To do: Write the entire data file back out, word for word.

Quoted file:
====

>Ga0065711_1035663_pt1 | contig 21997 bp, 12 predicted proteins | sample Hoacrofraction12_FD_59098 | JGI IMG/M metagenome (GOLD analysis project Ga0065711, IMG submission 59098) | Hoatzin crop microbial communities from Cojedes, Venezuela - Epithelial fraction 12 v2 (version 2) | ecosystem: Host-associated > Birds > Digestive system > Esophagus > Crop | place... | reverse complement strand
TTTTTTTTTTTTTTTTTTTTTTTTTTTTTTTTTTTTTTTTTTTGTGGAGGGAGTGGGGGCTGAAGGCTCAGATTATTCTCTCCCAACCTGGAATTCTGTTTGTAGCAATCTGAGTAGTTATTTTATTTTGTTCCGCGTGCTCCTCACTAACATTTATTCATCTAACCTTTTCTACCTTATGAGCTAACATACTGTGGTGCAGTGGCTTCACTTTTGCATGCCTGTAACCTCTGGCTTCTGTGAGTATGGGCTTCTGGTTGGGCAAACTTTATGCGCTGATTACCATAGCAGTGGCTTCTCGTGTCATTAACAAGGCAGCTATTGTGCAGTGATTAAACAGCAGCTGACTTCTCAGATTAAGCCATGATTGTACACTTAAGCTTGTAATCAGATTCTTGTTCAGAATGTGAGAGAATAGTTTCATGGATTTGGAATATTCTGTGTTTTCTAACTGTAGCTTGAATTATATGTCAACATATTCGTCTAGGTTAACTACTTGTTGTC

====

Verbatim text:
>Ga0065711_1035663_pt1 | contig 21997 bp, 12 predicted proteins | sample Hoacrofraction12_FD_59098 | JGI IMG/M metagenome (GOLD analysis project Ga0065711, IMG submission 59098) | Hoatzin crop microbial communities from Cojedes, Venezuela - Epithelial fraction 12 v2 (version 2) | ecosystem: Host-associated > Birds > Digestive system > Esophagus > Crop | place... | reverse complement strand
TTTTTTTTTTTTTTTTTTTTTTTTTTTTTTTTTTTTTTTTTTTGTGGAGGGAGTGGGGGCTGAAGGCTCAGATTATTCTCTCCCAACCTGGAATTCTGTTTGTAGCAATCTGAGTAGTTATTTTATTTTGTTCCGCGTGCTCCTCACTAACATTTATTCATCTAACCTTTTCTACCTTATGAGCTAACATACTGTGGTGCAGTGGCTTCACTTTTGCATGCCTGTAACCTCTGGCTTCTGTGAGTATGGGCTTCTGGTTGGGCAAACTTTATGCGCTGATTACCATAGCAGTGGCTTCTCGTGTCATTAACAAGGCAGCTATTGTGCAGTGATTAAACAGCAGCTGACTTCTCAGATTAAGCCATGATTGTACACTTAAGCTTGTAATCAGATTCTTGTTCAGAATGTGAGAGAATAGTTTCATGGATTTGGAATATTCTGTGTTTTCTAACTGTAGCTTGAATTATATGTCAACATATTCGTCTAGGTTAACTACTTGTTGTC